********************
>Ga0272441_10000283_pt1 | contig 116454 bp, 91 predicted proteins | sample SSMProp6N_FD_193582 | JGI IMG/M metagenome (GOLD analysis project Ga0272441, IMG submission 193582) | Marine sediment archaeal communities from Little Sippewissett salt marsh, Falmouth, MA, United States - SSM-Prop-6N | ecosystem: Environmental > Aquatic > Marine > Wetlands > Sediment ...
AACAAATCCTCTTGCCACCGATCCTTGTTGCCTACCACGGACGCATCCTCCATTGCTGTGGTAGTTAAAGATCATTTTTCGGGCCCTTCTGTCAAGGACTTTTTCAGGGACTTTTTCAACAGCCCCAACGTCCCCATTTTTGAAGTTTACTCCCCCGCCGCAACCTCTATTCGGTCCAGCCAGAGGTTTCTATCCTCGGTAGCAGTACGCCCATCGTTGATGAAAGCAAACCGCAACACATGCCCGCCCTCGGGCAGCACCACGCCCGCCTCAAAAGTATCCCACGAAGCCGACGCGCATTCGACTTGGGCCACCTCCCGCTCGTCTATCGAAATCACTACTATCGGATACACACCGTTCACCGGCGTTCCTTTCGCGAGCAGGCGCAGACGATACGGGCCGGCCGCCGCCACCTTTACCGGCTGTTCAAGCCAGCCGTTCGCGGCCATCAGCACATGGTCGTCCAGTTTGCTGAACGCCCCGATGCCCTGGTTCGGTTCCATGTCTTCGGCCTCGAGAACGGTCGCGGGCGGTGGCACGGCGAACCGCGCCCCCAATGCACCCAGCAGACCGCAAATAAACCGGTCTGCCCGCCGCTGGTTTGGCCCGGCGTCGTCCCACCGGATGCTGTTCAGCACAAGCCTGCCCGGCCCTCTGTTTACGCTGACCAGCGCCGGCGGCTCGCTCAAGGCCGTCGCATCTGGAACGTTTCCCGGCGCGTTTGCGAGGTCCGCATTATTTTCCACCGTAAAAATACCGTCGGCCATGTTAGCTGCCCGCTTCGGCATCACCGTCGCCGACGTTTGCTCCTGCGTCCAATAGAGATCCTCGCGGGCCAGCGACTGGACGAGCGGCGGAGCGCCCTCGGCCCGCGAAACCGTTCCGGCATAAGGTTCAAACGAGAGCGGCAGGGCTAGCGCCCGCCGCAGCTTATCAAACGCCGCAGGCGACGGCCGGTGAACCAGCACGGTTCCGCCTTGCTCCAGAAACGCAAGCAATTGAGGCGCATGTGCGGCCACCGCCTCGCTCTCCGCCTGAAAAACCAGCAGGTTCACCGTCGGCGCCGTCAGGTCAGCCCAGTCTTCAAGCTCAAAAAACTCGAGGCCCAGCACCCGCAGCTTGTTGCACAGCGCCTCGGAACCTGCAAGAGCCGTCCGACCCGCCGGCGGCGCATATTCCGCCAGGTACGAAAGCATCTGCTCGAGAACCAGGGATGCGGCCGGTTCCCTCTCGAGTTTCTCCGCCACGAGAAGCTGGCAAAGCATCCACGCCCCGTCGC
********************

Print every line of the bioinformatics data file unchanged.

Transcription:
>Ga0272441_10000283_pt1 | contig 116454 bp, 91 predicted proteins | sample SSMProp6N_FD_193582 | JGI IMG/M metagenome (GOLD analysis project Ga0272441, IMG submission 193582) | Marine sediment archaeal communities from Little Sippewissett salt marsh, Falmouth, MA, United States - SSM-Prop-6N | ecosystem: Environmental > Aquatic > Marine > Wetlands > Sediment ...
AACAAATCCTCTTGCCACCGATCCTTGTTGCCTACCACGGACGCATCCTCCATTGCTGTGGTAGTTAAAGATCATTTTTCGGGCCCTTCTGTCAAGGACTTTTTCAGGGACTTTTTCAACAGCCCCAACGTCCCCATTTTTGAAGTTTACTCCCCCGCCGCAACCTCTATTCGGTCCAGCCAGAGGTTTCTATCCTCGGTAGCAGTACGCCCATCGTTGATGAAAGCAAACCGCAACACATGCCCGCCCTCGGGCAGCACCACGCCCGCCTCAAAAGTATCCCACGAAGCCGACGCGCATTCGACTTGGGCCACCTCCCGCTCGTCTATCGAAATCACTACTATCGGATACACACCGTTCACCGGCGTTCCTTTCGCGAGCAGGCGCAGACGATACGGGCCGGCCGCCGCCACCTTTACCGGCTGTTCAAGCCAGCCGTTCGCGGCCATCAGCACATGGTCGTCCAGTTTGCTGAACGCCCCGATGCCCTGGTTCGGTTCCATGTCTTCGGCCTCGAGAACGGTCGCGGGCGGTGGCACGGCGAACCGCGCCCCCAATGCACCCAGCAGACCGCAAATAAACCGGTCTGCCCGCCGCTGGTTTGGCCCGGCGTCGTCCCACCGGATGCTGTTCAGCACAAGCCTGCCCGGCCCTCTGTTTACGCTGACCAGCGCCGGCGGCTCGCTCAAGGCCGTCGCATCTGGAACGTTTCCCGGCGCGTTTGCGAGGTCCGCATTATTTTCCACCGTAAAAATACCGTCGGCCATGTTAGCTGCCCGCTTCGGCATCACCGTCGCCGACGTTTGCTCCTGCGTCCAATAGAGATCCTCGCGGGCCAGCGACTGGACGAGCGGCGGAGCGCCCTCGGCCCGCGAAACCGTTCCGGCATAAGGTTCAAACGAGAGCGGCAGGGCTAGCGCCCGCCGCAGCTTATCAAACGCCGCAGGCGACGGCCGGTGAACCAGCACGGTTCCGCCTTGCTCCAGAAACGCAAGCAATTGAGGCGCATGTGCGGCCACCGCCTCGCTCTCCGCCTGAAAAACCAGCAGGTTCACCGTCGGCGCCGTCAGGTCAGCCCAGTCTTCAAGCTCAAAAAACTCGAGGCCCAGCACCCGCAGCTTGTTGCACAGCGCCTCGGAACCTGCAAGAGCCGTCCGACCCGCCGGCGGCGCATATTCCGCCAGGTACGAAAGCATCTGCTCGAGAACCAGGGATGCGGCCGGTTCCCTCTCGAGTTTCTCCGCCACGAGAAGCTGGCAAAGCATCCACGCCCCGTCGC